My Dinner with a Madman


Travel story: my dinner with a Madman in Vietnam

I had just arrived in Vinh and hadn’t eaten all day. Nine hot, ragged hours on the bike had left me tired and irritable, so I thought I’d just grab a quick bite at a sidewalk cafe, then return to the hotel. As usual, things didn’t quite work out as planned.

Vinh is a fairly large city –a quarter of a million people call it home– but it’s seriously lacking in anything one might call charm. Endless blocks of square, nondescript buildings sprawl in every direction and the streets are thick with noisy traffic. I was only here for the night, so I just walked a couple of blocks from my hotel and stopped at the first cafe that caught my eye, taking a seat at one of the tiny plastic tables on the sidewalk.

The manager, a young Vietnamese man with a sharp haircut, looked panicked for a second as I sat down, but the waitress handed him a laminated menu which he passed to me, averting the impending language crisis. All of the text was in Vietnamese, but there were several handy color photographs down the left side. He pointed to the photos and left me to decide. One of the dishes featured what appeared to be grilled beef, vegetables, and fresh herbs with rice — it looked like a solid choice to me.

Before I could order, an older man approached and started talking excitedly. He shook my hand vigorously and grabbed the menu, pointing at the first selection — something called tiet canh. He was insistent that this was what I wanted and gave it several thumbs up. There was no accompanying photo and I noticed it was the cheapest thing on the menu. That’s probably a bad thing.

Maybe it was one of those incredibly tasty, unknown dishes that Bourdain is always stumbling into…

But, hey, I had a recommendation from a local and maybe it was some delicacy, one of those incredibly tasty, unknown dishes that Bourdain is always stumbling into. I turned to the manager and pointed out my selection, noticing that he was glaring at my new friend. The waitress inside was giving him a hard look, too — I got the feeling that they knew him. That’s probably a bad thing, too.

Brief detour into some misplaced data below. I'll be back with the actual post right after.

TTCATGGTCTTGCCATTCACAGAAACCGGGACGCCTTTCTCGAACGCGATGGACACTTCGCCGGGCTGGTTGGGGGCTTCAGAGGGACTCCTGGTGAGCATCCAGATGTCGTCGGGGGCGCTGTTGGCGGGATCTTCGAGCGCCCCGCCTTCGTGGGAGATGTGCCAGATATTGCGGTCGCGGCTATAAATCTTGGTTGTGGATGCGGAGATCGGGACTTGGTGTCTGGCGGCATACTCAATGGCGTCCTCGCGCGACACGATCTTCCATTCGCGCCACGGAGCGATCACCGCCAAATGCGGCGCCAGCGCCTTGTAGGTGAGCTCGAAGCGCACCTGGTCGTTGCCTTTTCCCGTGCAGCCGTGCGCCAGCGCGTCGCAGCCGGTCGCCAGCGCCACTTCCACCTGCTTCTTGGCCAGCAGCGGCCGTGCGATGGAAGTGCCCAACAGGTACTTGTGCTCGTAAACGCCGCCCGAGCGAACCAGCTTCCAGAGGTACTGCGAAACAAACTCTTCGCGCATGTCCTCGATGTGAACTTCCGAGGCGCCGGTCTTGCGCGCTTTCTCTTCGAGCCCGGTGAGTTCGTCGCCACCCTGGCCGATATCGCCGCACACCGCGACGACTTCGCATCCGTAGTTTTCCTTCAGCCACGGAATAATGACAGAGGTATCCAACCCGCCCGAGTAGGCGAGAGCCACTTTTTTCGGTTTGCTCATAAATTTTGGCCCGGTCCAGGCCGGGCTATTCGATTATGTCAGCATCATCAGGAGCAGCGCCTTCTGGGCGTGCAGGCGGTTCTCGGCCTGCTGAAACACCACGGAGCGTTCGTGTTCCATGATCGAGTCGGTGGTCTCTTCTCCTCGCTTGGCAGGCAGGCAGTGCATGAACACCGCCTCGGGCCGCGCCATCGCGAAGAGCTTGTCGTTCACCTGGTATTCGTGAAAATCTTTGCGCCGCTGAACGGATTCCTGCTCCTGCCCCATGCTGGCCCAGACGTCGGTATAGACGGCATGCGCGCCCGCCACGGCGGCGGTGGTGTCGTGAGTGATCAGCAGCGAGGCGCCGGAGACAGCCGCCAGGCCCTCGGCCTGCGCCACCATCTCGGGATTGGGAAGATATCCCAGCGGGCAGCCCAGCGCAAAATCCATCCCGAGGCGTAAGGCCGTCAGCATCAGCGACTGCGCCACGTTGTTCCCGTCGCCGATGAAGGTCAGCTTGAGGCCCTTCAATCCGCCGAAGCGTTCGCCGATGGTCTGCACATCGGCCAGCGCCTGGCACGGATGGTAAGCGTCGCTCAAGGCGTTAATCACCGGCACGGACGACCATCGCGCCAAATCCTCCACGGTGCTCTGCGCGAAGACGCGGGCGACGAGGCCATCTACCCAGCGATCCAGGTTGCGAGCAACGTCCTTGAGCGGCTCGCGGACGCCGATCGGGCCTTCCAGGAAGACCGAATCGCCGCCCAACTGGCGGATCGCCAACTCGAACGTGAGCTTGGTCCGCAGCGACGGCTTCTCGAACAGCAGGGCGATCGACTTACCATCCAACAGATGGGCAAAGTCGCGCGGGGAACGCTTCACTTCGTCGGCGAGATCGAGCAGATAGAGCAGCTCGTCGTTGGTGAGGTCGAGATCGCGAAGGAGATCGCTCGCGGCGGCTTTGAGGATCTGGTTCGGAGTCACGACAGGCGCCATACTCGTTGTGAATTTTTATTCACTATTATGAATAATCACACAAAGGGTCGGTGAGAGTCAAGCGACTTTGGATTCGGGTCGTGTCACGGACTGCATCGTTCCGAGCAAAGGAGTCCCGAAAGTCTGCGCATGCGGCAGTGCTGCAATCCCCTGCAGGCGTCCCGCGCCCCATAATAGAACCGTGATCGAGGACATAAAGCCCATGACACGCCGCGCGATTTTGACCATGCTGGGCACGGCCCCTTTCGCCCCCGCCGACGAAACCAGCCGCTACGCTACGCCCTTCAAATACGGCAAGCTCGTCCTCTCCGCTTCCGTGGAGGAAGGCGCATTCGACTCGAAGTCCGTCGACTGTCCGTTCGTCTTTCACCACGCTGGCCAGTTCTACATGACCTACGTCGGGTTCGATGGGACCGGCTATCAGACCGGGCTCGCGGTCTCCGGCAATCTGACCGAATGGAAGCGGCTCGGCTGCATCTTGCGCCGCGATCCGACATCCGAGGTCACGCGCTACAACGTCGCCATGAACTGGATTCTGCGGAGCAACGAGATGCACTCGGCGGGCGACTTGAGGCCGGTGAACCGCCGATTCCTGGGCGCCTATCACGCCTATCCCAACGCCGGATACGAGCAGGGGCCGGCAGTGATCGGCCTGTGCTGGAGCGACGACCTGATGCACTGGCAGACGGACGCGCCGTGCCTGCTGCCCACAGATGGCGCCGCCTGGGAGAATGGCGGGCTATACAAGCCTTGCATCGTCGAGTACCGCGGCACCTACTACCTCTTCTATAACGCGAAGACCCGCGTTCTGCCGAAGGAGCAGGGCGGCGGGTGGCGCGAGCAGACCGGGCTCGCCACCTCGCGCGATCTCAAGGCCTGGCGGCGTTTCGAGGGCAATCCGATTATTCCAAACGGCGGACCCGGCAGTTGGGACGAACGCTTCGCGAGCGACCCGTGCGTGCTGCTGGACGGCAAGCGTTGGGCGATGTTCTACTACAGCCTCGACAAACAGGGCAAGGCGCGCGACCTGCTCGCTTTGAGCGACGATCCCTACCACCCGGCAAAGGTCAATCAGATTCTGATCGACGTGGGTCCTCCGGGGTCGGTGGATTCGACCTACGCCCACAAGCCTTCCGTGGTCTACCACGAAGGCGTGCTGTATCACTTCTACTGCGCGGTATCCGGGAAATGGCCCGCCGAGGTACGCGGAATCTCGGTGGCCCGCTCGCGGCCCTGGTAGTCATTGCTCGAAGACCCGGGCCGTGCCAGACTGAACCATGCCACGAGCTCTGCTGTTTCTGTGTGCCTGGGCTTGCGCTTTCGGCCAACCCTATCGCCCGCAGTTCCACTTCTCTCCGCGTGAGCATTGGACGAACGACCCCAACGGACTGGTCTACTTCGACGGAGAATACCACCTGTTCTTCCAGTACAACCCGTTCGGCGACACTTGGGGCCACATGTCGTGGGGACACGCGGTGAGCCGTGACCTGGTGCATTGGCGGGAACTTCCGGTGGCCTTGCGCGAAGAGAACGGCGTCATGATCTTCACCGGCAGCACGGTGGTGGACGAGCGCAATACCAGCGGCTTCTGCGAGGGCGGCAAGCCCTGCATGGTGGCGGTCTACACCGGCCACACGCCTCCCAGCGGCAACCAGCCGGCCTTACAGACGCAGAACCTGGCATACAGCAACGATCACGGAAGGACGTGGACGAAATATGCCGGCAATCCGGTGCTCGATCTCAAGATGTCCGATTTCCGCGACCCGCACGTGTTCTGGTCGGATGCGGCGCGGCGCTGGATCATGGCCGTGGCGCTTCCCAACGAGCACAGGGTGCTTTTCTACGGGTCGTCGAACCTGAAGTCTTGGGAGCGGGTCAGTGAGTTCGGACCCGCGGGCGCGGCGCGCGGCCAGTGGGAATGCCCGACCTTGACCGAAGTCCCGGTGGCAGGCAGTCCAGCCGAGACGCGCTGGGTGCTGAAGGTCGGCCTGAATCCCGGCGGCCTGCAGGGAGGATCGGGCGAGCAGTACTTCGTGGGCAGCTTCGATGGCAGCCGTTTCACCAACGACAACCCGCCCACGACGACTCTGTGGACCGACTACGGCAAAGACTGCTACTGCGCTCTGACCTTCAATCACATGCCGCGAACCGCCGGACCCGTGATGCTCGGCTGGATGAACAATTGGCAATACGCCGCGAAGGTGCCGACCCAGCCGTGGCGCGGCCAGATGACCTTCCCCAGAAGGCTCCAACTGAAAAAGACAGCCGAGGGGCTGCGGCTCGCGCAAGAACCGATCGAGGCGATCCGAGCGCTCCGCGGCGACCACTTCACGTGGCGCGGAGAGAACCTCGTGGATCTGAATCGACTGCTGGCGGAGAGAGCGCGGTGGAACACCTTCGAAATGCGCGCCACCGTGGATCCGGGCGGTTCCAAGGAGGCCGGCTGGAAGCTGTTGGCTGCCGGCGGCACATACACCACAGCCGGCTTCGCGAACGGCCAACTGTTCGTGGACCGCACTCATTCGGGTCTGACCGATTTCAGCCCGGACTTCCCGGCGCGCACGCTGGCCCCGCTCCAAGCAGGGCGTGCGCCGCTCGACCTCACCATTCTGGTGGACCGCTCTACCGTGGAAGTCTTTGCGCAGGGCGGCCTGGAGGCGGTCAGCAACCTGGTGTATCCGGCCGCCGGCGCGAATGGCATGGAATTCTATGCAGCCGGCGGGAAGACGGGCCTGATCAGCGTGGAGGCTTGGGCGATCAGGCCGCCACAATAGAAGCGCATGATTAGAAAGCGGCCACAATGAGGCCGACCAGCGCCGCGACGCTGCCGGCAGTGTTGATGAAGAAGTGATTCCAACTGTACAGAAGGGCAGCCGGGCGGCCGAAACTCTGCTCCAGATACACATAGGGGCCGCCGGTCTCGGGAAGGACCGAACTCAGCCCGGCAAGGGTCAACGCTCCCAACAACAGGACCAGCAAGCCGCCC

He sat down at my table and gave me a wide smile, presenting the ugliest set of teeth I’d ever seen. It looked like he was chewing a Pollock painting, done in brown and black and yellow. I was feeling less and less hungry by the second and considered canceling the order, but the manager had disappeared into the kitchen.

My new dinner companion, Hien, was dressed in what we in the West would call “business casual” and was wearing a photo badge from a local bank. He proceeded to launch into a vigorous discussion of, well… something, despite my mimed explanation that I couldn’t understand him. He kept pointing to the menu and giving the tiet canh a thumbs-up, then would flex his muscles to indicate that it was good for me. Good for me? That’s definitely a bad thing.

Hien got up and walked into the kitchen, returning with a glass of water and a bottle of rice wine. As he was helping himself to glassware behind the counter, the waitress delivered my meal — two large crackers, a plate of herbs, and a bowl of some dark red concoction with peanuts floating on the surface. When I say “dark red”, I mean really dark — like blood red.

A deeper probe with the spoon pulled a gooey, gelatinous mass to the surface — blood pudding. This wasn’t a meal, it was a dare.

A tentative poke with a spoon found bits of what I assumed was liver (it was), intestines (still not sure), and gristle (cartilage, actually!) floating in a blood broth. A deeper probe with the spoon pulled a gooey, gelatinous mass to the surface — blood pudding, most likely made from duck’s blood. This wasn’t a meal, it was a dare.

Still rattling on about one thing or another, Hien proceeded to micromanage my eating experience, breaking off a piece of cracker, then handing me a bit of herb to dip in the bowl. He’d insist I take a drink of water, then hand me a napkin to wipe the sweat from my neck. I tried to be polite –worried more about offending the people at the cafe than my obviously-insane dinner partner– so I’d take a piece of cracker and dip it in the dish, then chase it down quickly with a stiff shot of rice wine.

Thankfully, it didn’t have a strong flavor but the combined textures of smooth blood pudding and crunchy cartilage was almost more than I could gag down. Hien kept ranting in dramatic fashion, gesticulating wildly with his arms and jutting his chin out as he flashed that nightmare smile. A table of young women sat just inside the cafe and would poke a head out from time to time and giggle madly at my predicament.

I tried several times to get Hien to have some tiet canh but he refused. He had no qualms, however, about helping me out with the rice wine. The waitress, who was very cute and spoke a fair amount of English, sat beside me and tried to join in the conversation. Hien launched into another energetic tirade that lasted a full minute — equal parts shouting, pointing, and head-rolling, followed by a long coughing fit. I turned to her for a translation after he finished and she said, simply “He say it’s hot”.